I didn’t think about being a speaker until late 2009. When the thought came to me, it never left; at first I thought it was a sign I was going crazy. I didn’t want to stand in front of people with the kind of vulnerability that I had seen and admired in speakers like Scott Anderson. I didn’t see the skill sets building though years of leading classes and workshops on image and makeup. But God was pushing me hard to it. I was Leta. That was awesome enough. The amount of influence and interaction I had with others, my kids, hubby, my neighbors, friend’s – I was fulfilled, life was good. But now, even though I’m a speaker, I’m still me, Leta, even with the embarrassing clapping. I find it humbling that I have more influence and impact than I originally set out to have.
The speakers that I respect see the microphone not as an improvement to their status, ego or power, but as a gift that we have the honor to hold. Jason Hewlett, Kelly Swanson, Chad Hymas, Dan Clark, Kathy Loveless—for those of you not in the speaking world, these are some of the greats. They all view the stage as an honor. They are consistently in high demand, and deservedly so; they are really good people. They all have humility; they all have a deep knowledge that they are just people – they are normal people who get to do something incredible for their job. They are not in it for the glory, or the money. These speakers, like me, are in it because they feel pushed to speak. It’s a big responsibility; every single time before I take the stage I pray. I pray that my preparation was enough, that my message will connect, that I will make them laugh and then I get on stage. It has taken me a lifetime to become what I am and really intense focus to prepare my message. It didn’t just happen. What you see on stage is me in HD (High Definition). I am still me off stage, I’m still funny and prone to telling stories—but when I walk on stage it is no longer about me. It’s about the audience, it’s about you.
Because the truth is, you are why I speak. I speak to light up something in others, to make an impact, to know I really helped someone to laugh and think I really changed something—there are no words for that feeling.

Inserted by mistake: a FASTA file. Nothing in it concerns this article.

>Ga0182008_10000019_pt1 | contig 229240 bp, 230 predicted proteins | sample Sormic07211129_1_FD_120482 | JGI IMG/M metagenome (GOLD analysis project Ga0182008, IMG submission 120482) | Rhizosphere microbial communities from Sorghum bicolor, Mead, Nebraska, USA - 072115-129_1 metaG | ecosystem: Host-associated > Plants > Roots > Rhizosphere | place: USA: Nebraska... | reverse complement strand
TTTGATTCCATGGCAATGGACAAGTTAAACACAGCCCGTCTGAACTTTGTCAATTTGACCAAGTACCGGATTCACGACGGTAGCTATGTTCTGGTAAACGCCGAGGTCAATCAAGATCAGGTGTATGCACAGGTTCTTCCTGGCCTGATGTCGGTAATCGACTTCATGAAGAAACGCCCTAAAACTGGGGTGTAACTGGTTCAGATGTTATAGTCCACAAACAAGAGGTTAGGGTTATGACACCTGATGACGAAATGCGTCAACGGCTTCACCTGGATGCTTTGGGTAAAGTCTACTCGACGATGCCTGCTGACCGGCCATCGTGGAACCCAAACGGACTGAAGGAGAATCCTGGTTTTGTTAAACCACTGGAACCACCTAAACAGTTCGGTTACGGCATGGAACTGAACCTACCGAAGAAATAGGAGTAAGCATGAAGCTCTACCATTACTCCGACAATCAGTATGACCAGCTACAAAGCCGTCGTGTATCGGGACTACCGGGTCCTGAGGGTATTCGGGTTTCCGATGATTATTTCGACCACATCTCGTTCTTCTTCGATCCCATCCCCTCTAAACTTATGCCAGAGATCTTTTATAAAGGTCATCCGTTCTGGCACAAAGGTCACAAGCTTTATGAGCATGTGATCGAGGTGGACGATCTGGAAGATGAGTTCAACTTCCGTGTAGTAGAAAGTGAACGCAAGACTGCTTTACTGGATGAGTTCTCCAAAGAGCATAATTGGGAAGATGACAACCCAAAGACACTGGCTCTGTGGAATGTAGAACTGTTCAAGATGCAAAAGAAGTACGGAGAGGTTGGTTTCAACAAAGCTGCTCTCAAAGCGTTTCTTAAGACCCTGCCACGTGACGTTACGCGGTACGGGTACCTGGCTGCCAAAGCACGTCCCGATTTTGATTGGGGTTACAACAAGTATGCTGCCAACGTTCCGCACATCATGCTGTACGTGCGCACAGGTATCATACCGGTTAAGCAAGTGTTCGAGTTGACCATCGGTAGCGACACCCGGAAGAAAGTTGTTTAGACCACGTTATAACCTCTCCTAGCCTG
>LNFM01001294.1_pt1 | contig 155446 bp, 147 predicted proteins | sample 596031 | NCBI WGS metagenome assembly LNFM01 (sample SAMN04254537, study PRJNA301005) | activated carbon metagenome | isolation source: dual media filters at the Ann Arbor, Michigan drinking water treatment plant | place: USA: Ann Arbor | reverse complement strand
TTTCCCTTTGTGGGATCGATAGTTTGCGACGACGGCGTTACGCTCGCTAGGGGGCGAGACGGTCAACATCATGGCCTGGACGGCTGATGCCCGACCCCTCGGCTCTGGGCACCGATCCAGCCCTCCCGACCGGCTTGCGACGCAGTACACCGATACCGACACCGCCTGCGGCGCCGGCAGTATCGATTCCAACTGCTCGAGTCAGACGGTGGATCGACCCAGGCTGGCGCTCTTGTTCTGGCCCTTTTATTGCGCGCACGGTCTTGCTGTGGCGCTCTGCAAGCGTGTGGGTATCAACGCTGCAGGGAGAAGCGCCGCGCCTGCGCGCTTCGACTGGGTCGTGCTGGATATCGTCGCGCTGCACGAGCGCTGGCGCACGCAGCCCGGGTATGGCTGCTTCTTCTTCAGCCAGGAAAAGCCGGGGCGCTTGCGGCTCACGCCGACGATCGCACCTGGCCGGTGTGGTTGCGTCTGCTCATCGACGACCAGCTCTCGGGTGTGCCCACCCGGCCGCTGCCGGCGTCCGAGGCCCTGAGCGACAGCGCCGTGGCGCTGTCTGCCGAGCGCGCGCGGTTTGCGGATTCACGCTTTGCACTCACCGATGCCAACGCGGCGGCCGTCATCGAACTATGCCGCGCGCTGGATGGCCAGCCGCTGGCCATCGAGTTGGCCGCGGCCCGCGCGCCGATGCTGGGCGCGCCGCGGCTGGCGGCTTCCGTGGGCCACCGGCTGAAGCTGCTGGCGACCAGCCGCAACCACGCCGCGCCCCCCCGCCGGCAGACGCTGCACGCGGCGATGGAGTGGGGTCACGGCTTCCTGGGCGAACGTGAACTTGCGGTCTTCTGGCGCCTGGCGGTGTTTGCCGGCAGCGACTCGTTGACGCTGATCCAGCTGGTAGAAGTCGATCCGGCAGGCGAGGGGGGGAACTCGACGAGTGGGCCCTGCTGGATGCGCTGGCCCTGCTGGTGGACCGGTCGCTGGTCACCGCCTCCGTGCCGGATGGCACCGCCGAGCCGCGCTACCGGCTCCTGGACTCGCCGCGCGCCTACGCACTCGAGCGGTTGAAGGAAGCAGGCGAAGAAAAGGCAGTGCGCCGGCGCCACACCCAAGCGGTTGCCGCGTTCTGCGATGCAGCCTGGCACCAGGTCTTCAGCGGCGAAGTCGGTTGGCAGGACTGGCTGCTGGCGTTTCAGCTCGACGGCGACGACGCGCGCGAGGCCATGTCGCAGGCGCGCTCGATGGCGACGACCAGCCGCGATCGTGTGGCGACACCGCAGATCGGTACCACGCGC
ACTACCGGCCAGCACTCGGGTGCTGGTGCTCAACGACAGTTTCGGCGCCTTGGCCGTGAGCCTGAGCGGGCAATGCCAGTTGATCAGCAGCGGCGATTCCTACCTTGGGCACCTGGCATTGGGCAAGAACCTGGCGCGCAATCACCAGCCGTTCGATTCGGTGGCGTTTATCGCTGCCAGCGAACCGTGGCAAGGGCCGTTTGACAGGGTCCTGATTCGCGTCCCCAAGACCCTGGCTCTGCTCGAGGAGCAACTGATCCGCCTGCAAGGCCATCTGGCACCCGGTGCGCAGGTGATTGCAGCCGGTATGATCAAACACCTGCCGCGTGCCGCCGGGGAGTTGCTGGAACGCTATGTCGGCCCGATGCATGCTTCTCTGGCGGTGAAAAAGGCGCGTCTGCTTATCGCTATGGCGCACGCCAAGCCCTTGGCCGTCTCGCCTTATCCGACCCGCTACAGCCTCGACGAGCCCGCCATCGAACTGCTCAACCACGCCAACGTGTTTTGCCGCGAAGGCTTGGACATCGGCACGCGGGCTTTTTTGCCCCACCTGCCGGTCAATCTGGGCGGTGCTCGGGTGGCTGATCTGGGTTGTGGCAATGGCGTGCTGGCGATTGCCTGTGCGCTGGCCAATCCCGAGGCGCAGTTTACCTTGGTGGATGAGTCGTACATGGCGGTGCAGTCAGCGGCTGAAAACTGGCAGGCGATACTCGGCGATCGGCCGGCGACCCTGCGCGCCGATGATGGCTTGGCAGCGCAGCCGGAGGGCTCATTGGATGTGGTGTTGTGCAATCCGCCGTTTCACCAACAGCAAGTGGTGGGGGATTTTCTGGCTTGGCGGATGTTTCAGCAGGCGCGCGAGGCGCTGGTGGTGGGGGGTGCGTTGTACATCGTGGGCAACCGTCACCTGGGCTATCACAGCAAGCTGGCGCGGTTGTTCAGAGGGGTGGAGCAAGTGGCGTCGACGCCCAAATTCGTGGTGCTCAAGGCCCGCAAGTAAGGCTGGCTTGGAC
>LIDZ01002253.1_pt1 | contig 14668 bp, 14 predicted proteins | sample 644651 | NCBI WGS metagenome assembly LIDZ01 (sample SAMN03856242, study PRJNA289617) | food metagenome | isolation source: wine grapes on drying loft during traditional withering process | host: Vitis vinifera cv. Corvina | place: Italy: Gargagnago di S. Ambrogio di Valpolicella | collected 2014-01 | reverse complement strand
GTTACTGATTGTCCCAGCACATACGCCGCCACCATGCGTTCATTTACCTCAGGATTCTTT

From the time we are little, we are taught about the danger of strangers. We’re told scary things about how they lurk with menacing plans.
My dad owned a small trucking company. When I say small, I mean small as in my mom was the other driver, and we kids were the set-up crew.
Dad was often the stranger who stopped and helped the car on the side of the road with the hood up. It wasn’t uncommon for us to find a lady with a car full of kids. Dad would tinker on her car and soon have it up and running. He always had extra fan belts, duct tape and rope on hand, saying “you never know when someone could use it.” The people he helped often thanked him for his kindness with tears running down their faces, but Dad didn’t do it for the glory or any reward. He knew it was the right thing to do, and he quietly helped strangers.
I remember one late night in the middle of a snowstorm Dad saw a car stopped on the side of the freeway. He stopped and helped get the man’s car running. As my dad was leaving, the man gave him his card and said he wanted to help out my dad in return someday. That man was an internationally known dentist. It just so happened that not long after that stormy night, I was in a serious bicycle accident. I knocked out three of my teeth. That man was the one that came to the hospital, and made sure I got the care I needed; even though my parents were in-between insurance companies. This stranger saved large portions of my upper jaw bone.
My mom loves people. She says she never meets a stranger. One time we were out hiking, my mom went ahead to make lunch for us at the car. When I got to the end of the trail, I saw Mom sitting on the tailgate of our tan Toyota pickup truck surrounded by bikers, laughing with them and giving out sandwiches. I imagine some women would be horrified to find a pack of bikers around her vehicle, but not my mom. She offered them food and drew them with her wit. She learned one of them was a fan of Shakespeare. I’ll never forget seeing them quoting Shakespeare to each other over sandwiches of white bread, bologna, and that horrid cheese you have to unwrap the plastic from.
For me, the worst pains of my childhood didn’t come from strangers. It came from those who were in a position of trust who violated that trust.
So, when I became a mother I had a decision to make; to teach my children about the danger of strangers or to teach them that they needed to trust their inner voice, regardless of who the person was. I chose the latter.
This is what I tell my kids. If someone asks you to keep a secret from your parents it isn’t okay—ever. If someone touches you in your privates it isn’t okay—ever. I tell them they are people and their feelings and opinions matter. They know the voice of what is right and what is wrong speaks inside of them. I tell them to listen to that voice, and if they do, they will recognize danger. I tell them that while using that voice as a guide, they can have enriching experiences like meeting a biker that is a poet; a dentist that will save their jaw; a single mom whose tears of gratitude will teach lessons. I try to show them, like my parents showed me, that helping others when it may not be convenient is always the right thing to do.